HP Virtual SAN Appliance (formerly LeftHand)

Its been a while since I wrote something, so I feel obligated to make a post geek related. A few months back I started looking into a way to offer some sort of high availability to our sites while decreasing the cost. Previously we would cluster up the SQL server and hope for the best. Obviously this is not great, and still quite expensive to only have 2 servers with any level of redundancy.

When I started looking at shared storage and VMWare solutions, I came into the same issues. There are not many choices in the realm shared storage that is fast and offers redundancy without using multiple units. That is when I started looking at the VSA software. If you have not seen this before, it is pretty cool. Essentially you take the DAS disk from multiple ESX servers and create RAID sets across the servers.

This presents a few pros and cons depending on how you design this, and what you are going to use it for. If you use at least 3 servers and RAID 10 sets to provision your LUNs, then you can lose one of your 3 ESX hosts and you will stay running. With vMotion from VMWare, any servers on that host will fire back up on one of the other hosts. You need to be careful that there are enough resources to lose 1 server. Another positive to this design is that you are able to expand out by adding disk shelves, additional servers, or even moving to an HP SAN later (like a p2000). Expanding out more disk, or moving storage around is simple with the VSA interface. Very impressed so far.

There is a downside to all of this. There is a ton of disk overhead to contend with. You do have choices, but the most popular appears to be RAID 5 sets for the raw disk, and then RAID 10 on top of that. Its pretty obvious that this will slow things down a little bit when it comes to disk. You can combat this by using fast disk, but there is only so much you can do. If you are using very high I/O applications, I would not recommend this solution.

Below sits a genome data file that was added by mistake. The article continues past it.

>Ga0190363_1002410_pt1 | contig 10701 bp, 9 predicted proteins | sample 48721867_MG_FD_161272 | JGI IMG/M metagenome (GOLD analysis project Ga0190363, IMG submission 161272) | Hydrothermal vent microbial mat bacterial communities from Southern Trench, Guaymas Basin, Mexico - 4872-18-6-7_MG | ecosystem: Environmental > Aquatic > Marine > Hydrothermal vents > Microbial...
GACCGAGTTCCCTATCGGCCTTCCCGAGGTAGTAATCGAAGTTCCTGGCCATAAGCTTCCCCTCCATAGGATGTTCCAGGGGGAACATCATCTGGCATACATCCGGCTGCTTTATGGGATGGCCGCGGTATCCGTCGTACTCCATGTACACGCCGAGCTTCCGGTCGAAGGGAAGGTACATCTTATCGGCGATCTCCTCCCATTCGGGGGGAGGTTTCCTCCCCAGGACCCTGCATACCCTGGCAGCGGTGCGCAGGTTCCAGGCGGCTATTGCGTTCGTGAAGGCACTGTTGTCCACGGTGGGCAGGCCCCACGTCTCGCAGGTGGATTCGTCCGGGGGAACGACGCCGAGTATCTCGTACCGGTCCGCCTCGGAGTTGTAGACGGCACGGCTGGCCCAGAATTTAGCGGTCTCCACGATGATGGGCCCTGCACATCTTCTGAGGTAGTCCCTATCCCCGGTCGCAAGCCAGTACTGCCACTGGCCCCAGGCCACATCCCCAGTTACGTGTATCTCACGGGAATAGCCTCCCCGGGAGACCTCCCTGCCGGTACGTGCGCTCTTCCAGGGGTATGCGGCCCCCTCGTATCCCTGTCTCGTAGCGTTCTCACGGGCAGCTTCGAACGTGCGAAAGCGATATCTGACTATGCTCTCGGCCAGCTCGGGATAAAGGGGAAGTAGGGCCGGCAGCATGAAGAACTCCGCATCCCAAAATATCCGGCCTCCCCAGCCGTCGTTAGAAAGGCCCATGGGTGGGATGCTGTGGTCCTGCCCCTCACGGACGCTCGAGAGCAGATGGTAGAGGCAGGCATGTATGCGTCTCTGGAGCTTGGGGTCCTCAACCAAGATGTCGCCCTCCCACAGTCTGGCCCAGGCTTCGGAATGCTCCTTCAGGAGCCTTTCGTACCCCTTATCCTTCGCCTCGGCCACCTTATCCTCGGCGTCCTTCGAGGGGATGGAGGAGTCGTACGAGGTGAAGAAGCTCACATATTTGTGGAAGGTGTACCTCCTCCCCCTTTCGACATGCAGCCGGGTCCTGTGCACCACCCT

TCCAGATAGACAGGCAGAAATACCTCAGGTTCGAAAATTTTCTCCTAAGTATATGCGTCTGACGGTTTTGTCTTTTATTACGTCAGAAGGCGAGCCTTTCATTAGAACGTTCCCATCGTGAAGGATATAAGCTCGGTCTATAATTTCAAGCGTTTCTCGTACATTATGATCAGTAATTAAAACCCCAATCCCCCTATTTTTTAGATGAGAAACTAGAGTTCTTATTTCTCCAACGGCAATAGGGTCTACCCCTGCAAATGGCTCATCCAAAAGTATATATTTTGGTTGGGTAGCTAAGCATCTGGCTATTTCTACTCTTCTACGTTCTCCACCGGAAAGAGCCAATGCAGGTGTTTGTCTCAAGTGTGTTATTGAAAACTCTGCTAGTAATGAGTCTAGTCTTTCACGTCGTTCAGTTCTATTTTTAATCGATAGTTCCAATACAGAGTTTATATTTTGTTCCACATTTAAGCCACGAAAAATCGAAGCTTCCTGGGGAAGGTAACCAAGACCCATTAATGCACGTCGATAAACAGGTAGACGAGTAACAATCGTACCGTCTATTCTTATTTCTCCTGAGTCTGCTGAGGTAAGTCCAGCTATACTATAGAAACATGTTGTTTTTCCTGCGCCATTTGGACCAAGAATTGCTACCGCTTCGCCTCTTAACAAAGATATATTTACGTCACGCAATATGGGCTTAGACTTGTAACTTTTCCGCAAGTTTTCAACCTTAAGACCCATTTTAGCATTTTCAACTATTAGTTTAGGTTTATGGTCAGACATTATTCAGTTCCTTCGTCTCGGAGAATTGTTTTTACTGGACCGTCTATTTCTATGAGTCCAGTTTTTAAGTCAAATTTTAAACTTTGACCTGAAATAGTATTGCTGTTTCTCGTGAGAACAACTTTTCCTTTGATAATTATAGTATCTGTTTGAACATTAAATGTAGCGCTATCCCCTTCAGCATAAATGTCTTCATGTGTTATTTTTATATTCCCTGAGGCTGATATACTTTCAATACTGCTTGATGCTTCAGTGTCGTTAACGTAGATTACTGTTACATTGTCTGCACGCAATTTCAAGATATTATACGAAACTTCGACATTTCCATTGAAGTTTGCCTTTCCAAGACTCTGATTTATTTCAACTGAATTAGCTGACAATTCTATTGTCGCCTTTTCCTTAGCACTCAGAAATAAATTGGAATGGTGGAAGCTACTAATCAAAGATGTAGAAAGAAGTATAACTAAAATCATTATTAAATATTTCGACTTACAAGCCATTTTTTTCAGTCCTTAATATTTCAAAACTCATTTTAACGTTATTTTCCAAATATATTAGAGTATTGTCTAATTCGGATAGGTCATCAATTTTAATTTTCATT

We are lucky that the applications we use for our remote sites do not have really high disk I/O. This solution allows us to offer highly available applications and makes it easy to expand as their needs change.

Enable SNMP in ESXi 4.1 or ESX 4.0

There are many reasons you will have for wanting to enable SNMP on your ESX hosts, and a whole slew of applications out there to monitor your environment. I have been playing with the Orion APM module lately, and it is not too bad. The newest version now has some support for virtual hosts, so I figured I would add those to see what kind of goodies they have. These directions may work for other versions of ESX, but these are the only 2 I currently have in my environment and I know this will work for those.

First off, you will need to download the VMware vSphere CLI. This is different from the VMware powershell installation and will allow you to make a run quite a few common commands remotely against your ESX environment from Windows or Linux systems.

Once this is installed, we need to configure your community, string and port to be used. If you are using Windows, you need to launch the CLI and change the directory to the bin folder. Here is the syntax to configure:

vicfg-snmp.pl --server  -c  -p 161 -t @161/

You will be prompted for the root username and password for the ESX host.

Next we will need to enable it:

vicfg-snmp.pl --server  -E

Again you will be prompted for the root username and password.

Now you should be able to add the host to Orion, or whatever your monitoring application of choice is.